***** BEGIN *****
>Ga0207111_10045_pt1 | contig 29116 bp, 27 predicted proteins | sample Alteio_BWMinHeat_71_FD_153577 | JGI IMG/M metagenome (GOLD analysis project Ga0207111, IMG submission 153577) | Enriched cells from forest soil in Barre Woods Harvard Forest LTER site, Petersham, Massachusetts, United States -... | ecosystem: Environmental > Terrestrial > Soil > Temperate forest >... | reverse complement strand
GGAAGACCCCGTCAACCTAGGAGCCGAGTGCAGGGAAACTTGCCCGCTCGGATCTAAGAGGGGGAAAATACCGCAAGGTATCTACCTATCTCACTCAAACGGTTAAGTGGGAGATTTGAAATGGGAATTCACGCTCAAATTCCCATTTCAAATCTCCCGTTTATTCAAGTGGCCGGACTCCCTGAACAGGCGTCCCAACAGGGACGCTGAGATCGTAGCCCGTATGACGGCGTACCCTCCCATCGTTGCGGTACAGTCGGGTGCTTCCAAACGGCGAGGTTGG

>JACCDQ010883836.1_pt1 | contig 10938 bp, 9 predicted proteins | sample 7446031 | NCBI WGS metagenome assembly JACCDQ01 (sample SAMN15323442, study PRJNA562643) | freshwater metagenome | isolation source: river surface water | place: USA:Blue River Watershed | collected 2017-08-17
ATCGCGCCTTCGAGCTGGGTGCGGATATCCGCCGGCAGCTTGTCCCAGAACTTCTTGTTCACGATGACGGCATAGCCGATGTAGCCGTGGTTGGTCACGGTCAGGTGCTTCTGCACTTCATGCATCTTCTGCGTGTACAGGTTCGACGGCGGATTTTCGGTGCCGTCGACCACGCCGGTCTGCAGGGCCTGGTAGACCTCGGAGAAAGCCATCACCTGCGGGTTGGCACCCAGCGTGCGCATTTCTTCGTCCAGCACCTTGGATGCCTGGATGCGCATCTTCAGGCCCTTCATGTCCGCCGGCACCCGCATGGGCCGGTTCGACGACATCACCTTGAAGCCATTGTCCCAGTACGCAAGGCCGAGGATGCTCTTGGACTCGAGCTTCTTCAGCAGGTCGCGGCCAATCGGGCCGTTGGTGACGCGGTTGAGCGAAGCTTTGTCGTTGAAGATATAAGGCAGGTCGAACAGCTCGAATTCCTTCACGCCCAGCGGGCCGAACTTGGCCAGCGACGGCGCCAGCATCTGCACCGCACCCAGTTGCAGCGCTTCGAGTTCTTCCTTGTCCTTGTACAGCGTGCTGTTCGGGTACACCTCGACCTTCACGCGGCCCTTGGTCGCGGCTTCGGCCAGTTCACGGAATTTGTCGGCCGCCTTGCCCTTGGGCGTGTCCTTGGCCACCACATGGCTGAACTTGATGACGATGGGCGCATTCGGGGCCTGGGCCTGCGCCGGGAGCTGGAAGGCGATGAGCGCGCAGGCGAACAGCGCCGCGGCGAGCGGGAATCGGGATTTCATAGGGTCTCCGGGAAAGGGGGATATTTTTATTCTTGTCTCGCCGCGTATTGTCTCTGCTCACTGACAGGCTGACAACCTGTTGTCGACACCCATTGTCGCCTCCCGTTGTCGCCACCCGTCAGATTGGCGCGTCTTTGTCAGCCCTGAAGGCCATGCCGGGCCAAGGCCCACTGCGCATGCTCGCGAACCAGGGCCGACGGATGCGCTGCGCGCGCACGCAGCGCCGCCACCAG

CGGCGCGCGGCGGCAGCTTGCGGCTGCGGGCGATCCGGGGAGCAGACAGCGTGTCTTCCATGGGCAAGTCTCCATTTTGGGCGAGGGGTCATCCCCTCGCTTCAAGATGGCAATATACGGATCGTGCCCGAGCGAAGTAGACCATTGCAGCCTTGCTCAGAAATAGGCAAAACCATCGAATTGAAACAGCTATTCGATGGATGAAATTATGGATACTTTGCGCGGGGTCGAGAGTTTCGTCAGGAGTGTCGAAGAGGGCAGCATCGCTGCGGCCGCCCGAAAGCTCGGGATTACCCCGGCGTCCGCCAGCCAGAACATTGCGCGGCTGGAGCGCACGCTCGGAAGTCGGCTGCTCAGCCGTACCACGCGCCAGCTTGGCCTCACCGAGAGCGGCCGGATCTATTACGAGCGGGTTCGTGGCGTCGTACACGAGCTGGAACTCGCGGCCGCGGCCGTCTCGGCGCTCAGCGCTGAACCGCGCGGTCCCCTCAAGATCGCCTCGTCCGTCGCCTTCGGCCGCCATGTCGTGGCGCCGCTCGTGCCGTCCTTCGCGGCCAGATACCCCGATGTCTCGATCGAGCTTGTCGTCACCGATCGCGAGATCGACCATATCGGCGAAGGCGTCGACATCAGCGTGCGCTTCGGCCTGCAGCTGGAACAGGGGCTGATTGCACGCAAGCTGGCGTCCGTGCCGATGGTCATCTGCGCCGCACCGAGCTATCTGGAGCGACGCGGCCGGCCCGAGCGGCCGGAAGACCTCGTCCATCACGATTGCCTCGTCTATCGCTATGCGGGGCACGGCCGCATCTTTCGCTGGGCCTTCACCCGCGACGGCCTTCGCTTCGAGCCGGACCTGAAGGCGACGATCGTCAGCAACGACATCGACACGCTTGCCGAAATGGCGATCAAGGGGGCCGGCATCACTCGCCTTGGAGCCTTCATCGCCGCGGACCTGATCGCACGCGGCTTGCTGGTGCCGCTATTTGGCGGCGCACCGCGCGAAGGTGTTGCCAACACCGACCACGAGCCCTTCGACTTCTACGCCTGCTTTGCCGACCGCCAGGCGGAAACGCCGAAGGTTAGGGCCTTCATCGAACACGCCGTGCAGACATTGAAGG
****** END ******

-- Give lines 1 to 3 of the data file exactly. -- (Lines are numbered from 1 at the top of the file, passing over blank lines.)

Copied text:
>Ga0207111_10045_pt1 | contig 29116 bp, 27 predicted proteins | sample Alteio_BWMinHeat_71_FD_153577 | JGI IMG/M metagenome (GOLD analysis project Ga0207111, IMG submission 153577) | Enriched cells from forest soil in Barre Woods Harvard Forest LTER site, Petersham, Massachusetts, United States -... | ecosystem: Environmental > Terrestrial > Soil > Temperate forest >... | reverse complement strand
GGAAGACCCCGTCAACCTAGGAGCCGAGTGCAGGGAAACTTGCCCGCTCGGATCTAAGAGGGGGAAAATACCGCAAGGTATCTACCTATCTCACTCAAACGGTTAAGTGGGAGATTTGAAATGGGAATTCACGCTCAAATTCCCATTTCAAATCTCCCGTTTATTCAAGTGGCCGGACTCCCTGAACAGGCGTCCCAACAGGGACGCTGAGATCGTAGCCCGTATGACGGCGTACCCTCCCATCGTTGCGGTACAGTCGGGTGCTTCCAAACGGCGAGGTTGG

>JACCDQ010883836.1_pt1 | contig 10938 bp, 9 predicted proteins | sample 7446031 | NCBI WGS metagenome assembly JACCDQ01 (sample SAMN15323442, study PRJNA562643) | freshwater metagenome | isolation source: river surface water | place: USA:Blue River Watershed | collected 2017-08-17